Appel fell all the way down to 8th, the slot for which is only $2.9 million.  Presumably, the Pirates will try to sign their remaining picks below slot, and use any savings to sweeten their final offer to Appel.  However, it’s extremely unlikely the available pot will reach $6 million, even assuming that that the Pirates will go up to 5% over their overall draft bonus pool to sign Appel, in light of the fact that the Pirates’ total pot of the first ten rounds is only a hair over $6.5 million.

The rules are that teams spending (1) up to 5% over the total pool amount will be hit with a 75% tax on the overage; (2) between 5% and 10% over is subject to a 75% tax on the overage and loss of the 1st round pick in the next draft; (3) 10% to 15% overage is 100% tax on the overage on the overage and lost of 1st and 2nd round picks in the next draft; and (4) over 15% is 100% tax on the overage and loss of 1st round picks in next two drafts.

While the overage tax strikes me as fairly meaningless, the loss of future draft picks is not.  That being said, there is at least a possibility that the Pirates will decide that Mark Appel is worth the two first round picks they would receive next year if they do not sign Appel.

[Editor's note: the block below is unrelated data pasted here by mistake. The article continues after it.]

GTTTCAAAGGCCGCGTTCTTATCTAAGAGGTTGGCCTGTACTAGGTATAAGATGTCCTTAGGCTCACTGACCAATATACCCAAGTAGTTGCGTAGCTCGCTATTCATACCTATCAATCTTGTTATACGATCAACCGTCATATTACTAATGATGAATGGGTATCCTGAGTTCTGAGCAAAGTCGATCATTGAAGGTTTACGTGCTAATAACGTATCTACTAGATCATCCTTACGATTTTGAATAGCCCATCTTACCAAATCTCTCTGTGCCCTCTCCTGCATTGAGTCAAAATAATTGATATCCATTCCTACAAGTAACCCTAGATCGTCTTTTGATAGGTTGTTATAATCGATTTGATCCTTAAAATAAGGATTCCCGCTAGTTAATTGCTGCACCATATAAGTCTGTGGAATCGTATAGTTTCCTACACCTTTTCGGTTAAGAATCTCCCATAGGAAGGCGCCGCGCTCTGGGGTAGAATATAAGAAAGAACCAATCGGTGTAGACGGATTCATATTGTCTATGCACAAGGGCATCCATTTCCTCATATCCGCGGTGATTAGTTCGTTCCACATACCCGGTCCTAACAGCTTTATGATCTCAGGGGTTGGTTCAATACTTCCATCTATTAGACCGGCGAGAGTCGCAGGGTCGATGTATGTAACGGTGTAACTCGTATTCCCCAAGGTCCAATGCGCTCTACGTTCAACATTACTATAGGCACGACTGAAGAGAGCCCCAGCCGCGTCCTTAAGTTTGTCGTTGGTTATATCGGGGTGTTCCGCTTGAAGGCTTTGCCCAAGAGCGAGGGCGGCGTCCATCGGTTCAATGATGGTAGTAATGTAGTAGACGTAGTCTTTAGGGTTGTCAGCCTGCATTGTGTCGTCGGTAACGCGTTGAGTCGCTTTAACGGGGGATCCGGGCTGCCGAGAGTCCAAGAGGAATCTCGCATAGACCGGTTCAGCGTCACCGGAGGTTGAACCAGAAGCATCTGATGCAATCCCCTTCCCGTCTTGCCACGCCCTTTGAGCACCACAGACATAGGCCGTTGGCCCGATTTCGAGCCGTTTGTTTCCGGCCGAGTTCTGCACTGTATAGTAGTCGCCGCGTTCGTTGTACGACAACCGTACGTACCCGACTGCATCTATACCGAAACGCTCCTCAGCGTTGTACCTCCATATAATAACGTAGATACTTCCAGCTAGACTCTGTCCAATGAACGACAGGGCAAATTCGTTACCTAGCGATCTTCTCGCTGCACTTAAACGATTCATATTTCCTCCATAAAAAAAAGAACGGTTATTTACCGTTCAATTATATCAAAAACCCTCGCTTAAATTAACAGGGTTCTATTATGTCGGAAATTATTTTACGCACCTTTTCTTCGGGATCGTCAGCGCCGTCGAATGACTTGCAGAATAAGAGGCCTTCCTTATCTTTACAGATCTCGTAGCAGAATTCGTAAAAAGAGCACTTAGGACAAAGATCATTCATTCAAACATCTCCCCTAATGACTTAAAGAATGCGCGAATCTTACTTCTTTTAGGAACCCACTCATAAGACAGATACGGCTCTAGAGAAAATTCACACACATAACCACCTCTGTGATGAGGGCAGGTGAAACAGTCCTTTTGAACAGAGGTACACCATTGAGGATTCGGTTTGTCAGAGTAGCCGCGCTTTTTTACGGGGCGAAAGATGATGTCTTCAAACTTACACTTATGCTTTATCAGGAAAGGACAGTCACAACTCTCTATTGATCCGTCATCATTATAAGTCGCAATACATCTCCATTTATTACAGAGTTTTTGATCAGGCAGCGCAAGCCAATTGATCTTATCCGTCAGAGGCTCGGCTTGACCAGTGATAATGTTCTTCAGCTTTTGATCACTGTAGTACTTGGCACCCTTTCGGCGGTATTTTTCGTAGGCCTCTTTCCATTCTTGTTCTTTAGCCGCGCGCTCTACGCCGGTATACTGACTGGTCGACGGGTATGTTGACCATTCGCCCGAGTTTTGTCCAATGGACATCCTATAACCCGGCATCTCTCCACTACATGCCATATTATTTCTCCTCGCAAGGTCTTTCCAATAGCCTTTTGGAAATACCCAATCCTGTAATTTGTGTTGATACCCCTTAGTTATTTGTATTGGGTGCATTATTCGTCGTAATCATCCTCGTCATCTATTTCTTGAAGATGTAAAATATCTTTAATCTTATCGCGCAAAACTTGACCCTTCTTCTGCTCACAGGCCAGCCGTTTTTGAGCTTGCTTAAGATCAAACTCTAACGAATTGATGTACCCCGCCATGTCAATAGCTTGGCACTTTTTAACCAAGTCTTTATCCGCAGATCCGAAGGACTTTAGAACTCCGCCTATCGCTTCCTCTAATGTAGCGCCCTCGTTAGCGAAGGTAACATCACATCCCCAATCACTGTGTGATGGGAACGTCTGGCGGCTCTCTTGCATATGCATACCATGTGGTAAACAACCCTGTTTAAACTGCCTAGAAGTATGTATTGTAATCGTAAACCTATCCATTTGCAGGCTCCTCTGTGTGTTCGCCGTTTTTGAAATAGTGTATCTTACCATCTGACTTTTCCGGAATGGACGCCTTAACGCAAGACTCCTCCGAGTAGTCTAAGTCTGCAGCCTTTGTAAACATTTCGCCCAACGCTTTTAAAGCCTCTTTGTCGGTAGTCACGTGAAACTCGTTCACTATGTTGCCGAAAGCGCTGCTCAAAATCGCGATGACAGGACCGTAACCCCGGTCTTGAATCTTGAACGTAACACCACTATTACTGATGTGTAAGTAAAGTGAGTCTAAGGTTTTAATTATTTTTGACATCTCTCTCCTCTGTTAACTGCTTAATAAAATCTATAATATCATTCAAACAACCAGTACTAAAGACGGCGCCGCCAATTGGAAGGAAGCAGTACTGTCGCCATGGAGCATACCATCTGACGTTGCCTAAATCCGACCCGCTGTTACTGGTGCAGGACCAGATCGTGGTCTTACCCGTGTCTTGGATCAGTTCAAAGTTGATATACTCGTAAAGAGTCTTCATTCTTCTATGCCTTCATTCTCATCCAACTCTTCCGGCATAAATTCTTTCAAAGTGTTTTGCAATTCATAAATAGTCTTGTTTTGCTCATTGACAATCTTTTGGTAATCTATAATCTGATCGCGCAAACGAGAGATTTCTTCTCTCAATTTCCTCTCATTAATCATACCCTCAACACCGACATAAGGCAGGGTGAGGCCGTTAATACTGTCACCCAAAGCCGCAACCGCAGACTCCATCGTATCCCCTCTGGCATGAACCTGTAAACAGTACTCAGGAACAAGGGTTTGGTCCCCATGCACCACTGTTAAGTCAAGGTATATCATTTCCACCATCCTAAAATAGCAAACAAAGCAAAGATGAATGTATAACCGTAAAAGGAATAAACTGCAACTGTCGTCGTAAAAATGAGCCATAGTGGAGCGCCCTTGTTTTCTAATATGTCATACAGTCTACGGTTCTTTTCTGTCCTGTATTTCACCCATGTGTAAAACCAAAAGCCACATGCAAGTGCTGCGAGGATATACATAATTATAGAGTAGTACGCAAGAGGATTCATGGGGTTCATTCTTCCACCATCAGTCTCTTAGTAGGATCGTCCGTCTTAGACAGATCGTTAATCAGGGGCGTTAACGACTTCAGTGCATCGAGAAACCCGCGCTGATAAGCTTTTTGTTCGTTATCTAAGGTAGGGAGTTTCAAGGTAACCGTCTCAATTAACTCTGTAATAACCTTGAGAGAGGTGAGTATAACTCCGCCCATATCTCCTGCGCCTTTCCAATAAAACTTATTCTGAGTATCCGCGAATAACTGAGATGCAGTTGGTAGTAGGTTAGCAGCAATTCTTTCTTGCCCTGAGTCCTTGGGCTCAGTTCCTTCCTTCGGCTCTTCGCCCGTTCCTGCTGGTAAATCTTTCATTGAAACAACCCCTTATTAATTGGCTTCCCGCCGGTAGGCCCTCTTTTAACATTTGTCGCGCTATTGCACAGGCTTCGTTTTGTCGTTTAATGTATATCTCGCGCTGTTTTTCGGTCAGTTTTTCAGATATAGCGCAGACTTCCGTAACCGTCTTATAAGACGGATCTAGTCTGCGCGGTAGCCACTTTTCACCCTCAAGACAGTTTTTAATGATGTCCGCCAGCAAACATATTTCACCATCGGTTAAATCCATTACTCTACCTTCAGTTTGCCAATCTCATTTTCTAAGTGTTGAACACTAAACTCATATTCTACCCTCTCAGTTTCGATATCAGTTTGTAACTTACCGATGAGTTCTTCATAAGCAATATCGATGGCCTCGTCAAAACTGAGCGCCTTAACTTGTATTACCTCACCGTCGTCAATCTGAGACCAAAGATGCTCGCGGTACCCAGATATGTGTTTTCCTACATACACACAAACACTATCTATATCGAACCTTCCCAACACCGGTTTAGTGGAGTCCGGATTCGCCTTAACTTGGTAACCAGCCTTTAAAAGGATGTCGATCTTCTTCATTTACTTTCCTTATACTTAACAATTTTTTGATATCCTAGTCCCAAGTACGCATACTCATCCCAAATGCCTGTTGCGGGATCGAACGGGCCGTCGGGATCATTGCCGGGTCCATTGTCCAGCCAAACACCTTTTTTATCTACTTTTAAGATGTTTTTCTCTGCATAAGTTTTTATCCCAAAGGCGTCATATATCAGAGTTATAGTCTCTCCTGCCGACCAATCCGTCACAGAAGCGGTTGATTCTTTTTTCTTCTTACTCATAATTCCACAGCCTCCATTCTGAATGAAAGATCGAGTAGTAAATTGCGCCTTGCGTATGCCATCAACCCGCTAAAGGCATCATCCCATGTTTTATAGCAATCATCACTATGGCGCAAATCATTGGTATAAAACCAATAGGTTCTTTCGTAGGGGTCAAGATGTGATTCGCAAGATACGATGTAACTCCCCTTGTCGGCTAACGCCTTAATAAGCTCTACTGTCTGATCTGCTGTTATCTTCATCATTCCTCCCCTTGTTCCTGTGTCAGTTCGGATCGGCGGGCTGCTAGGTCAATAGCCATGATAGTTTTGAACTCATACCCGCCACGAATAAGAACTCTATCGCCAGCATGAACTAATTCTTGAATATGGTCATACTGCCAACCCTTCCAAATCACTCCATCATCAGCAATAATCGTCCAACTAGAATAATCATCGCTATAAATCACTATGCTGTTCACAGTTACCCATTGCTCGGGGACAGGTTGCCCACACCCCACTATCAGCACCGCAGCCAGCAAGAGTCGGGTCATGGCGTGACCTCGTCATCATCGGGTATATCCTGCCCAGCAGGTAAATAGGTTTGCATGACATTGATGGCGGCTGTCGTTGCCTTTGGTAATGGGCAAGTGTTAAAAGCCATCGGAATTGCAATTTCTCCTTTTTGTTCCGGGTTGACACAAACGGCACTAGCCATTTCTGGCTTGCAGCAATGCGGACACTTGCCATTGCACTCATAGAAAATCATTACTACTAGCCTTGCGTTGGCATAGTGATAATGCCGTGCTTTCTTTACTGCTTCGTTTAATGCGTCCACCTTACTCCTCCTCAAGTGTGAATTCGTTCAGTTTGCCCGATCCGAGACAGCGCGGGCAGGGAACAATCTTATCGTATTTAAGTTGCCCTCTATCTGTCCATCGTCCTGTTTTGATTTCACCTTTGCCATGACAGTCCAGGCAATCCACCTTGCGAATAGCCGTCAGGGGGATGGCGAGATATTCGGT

If the Pirates do not sign Appel, they will receive the 9th pick in the 2013 Draft and, based on current 2012 standings, no worse than the 17th pick also.  A team might consider that a fair price to pay for a player who almost all sources regard as at least one of the top five amateurs available in this year’s draft.

However, I personally would rather have to two top-20 picks in next year’s draft, particularly if I were running a small-market team like the Pirates, which can turn a profit as a result of revenue-sharing if it simply keeps its expenses down.

It appears that the Pirates have all the bargaining leverage, and that all Appel can do is go back to Stanford of his senior year and hope he is selected in the top five in the 2013 Draft.  Given that he’ll be a year older and a proven tough sign, that seems pretty unlikely.

Boras may well challenge the new rules in court, but he would be up against the three prior Supreme Court rulings between 1922 and 1971 upholding MLB’s anti-trust exemption.  The Supreme Court has consistently said that it’s up to Congress to take away MLB’s anti-trust exemption, and it’s something that Congress has never had the votes to do.

Matt Cain Throws Perfect Game

June 14, 2012

Matt Cain threw the 22nd perfect game in major league history tonight against the Astros.  Matt tied Sandy Koufax with 14 strikeouts for most in a perfect game.

On that criteria, one could reasonably rank Matt’s perfect game as the second best game ever pitched, after Koufax’s perfecto on September 9, 1965 against the Cubs, because Koufax did it on 113 pitches, while Matt had to throw a whopping 125 to record a perfect game with 14 Ks.  Matt now holds the record for most pitches thrown in a perfect, with David Wells’ 120 perfect game (11 Ks) on May 17, 1998 coming in second.